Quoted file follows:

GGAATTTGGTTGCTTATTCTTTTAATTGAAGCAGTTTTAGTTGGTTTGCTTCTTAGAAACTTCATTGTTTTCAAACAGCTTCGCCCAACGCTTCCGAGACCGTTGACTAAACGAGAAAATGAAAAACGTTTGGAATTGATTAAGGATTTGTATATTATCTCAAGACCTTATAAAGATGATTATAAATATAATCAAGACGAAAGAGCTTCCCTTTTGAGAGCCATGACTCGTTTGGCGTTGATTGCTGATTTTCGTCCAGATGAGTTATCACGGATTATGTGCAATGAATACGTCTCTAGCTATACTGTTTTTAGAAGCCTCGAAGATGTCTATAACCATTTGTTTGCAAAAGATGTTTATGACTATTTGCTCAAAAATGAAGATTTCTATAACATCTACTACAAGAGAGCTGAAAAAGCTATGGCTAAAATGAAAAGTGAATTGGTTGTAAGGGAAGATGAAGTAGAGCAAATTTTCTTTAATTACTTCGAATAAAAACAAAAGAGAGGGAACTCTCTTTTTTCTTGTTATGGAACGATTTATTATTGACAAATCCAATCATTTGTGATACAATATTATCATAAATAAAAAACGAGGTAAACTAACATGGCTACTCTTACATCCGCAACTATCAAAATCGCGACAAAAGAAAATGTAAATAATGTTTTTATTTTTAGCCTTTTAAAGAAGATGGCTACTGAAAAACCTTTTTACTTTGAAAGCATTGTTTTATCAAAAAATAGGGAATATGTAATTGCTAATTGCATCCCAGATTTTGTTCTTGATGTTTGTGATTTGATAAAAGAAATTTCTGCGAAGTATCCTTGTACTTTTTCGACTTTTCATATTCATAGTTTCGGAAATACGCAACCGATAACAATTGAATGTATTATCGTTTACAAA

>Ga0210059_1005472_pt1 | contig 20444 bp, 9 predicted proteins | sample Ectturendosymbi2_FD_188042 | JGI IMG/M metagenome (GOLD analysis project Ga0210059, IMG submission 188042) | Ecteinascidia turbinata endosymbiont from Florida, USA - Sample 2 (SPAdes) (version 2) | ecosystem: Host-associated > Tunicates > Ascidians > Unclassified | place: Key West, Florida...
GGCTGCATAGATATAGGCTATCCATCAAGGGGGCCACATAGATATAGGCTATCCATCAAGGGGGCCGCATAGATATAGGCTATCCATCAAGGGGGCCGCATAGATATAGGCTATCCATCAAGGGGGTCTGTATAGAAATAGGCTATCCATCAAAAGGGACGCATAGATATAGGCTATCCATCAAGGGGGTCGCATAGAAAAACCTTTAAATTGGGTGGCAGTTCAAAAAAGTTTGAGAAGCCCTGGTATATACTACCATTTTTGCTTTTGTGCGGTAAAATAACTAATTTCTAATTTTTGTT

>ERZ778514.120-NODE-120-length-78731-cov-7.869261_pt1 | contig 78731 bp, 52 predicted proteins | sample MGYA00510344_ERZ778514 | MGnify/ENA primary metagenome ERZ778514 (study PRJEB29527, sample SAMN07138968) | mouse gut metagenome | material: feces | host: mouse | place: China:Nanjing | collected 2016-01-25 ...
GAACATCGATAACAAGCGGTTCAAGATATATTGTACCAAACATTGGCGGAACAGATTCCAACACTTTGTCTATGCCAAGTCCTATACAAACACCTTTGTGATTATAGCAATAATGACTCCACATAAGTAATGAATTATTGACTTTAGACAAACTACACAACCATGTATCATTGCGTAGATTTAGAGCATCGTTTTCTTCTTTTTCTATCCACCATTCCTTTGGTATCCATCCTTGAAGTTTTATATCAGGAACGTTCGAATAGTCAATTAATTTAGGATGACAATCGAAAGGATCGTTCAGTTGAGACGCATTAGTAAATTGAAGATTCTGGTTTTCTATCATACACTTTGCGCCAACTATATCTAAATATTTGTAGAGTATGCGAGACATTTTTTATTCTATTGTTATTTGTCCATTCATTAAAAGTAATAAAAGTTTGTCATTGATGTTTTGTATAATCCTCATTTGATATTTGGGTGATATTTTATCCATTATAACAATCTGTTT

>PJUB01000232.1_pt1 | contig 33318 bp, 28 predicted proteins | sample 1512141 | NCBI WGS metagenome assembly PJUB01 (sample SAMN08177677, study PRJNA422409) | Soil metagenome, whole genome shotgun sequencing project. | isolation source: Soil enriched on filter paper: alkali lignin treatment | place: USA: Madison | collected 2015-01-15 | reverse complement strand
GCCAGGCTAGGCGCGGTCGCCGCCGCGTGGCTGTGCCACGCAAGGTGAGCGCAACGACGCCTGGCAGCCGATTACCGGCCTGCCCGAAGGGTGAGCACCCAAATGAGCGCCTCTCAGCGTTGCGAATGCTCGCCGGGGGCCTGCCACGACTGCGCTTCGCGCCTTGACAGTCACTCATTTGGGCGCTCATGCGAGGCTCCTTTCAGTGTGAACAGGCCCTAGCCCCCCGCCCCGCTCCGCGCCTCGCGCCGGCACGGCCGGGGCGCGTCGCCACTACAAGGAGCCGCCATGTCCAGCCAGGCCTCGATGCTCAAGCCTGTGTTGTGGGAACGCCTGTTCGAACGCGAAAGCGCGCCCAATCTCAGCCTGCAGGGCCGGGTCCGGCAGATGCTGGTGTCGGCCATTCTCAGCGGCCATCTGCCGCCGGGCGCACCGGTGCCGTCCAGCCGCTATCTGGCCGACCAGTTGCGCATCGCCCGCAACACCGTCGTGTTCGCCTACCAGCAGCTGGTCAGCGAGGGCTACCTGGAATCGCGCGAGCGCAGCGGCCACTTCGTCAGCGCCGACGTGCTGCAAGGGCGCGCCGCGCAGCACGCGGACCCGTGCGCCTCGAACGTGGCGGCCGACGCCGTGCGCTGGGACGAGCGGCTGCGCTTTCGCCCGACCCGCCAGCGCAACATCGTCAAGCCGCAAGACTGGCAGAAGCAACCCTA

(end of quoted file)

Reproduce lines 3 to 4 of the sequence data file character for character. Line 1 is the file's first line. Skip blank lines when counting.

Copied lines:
GGCTGCATAGATATAGGCTATCCATCAAGGGGGCCACATAGATATAGGCTATCCATCAAGGGGGCCGCATAGATATAGGCTATCCATCAAGGGGGCCGCATAGATATAGGCTATCCATCAAGGGGGTCTGTATAGAAATAGGCTATCCATCAAAAGGGACGCATAGATATAGGCTATCCATCAAGGGGGTCGCATAGAAAAACCTTTAAATTGGGTGGCAGTTCAAAAAAGTTTGAGAAGCCCTGGTATATACTACCATTTTTGCTTTTGTGCGGTAAAATAACTAATTTCTAATTTTTGTT

>ERZ778514.120-NODE-120-length-78731-cov-7.869261_pt1 | contig 78731 bp, 52 predicted proteins | sample MGYA00510344_ERZ778514 | MGnify/ENA primary metagenome ERZ778514 (study PRJEB29527, sample SAMN07138968) | mouse gut metagenome | material: feces | host: mouse | place: China:Nanjing | collected 2016-01-25 ...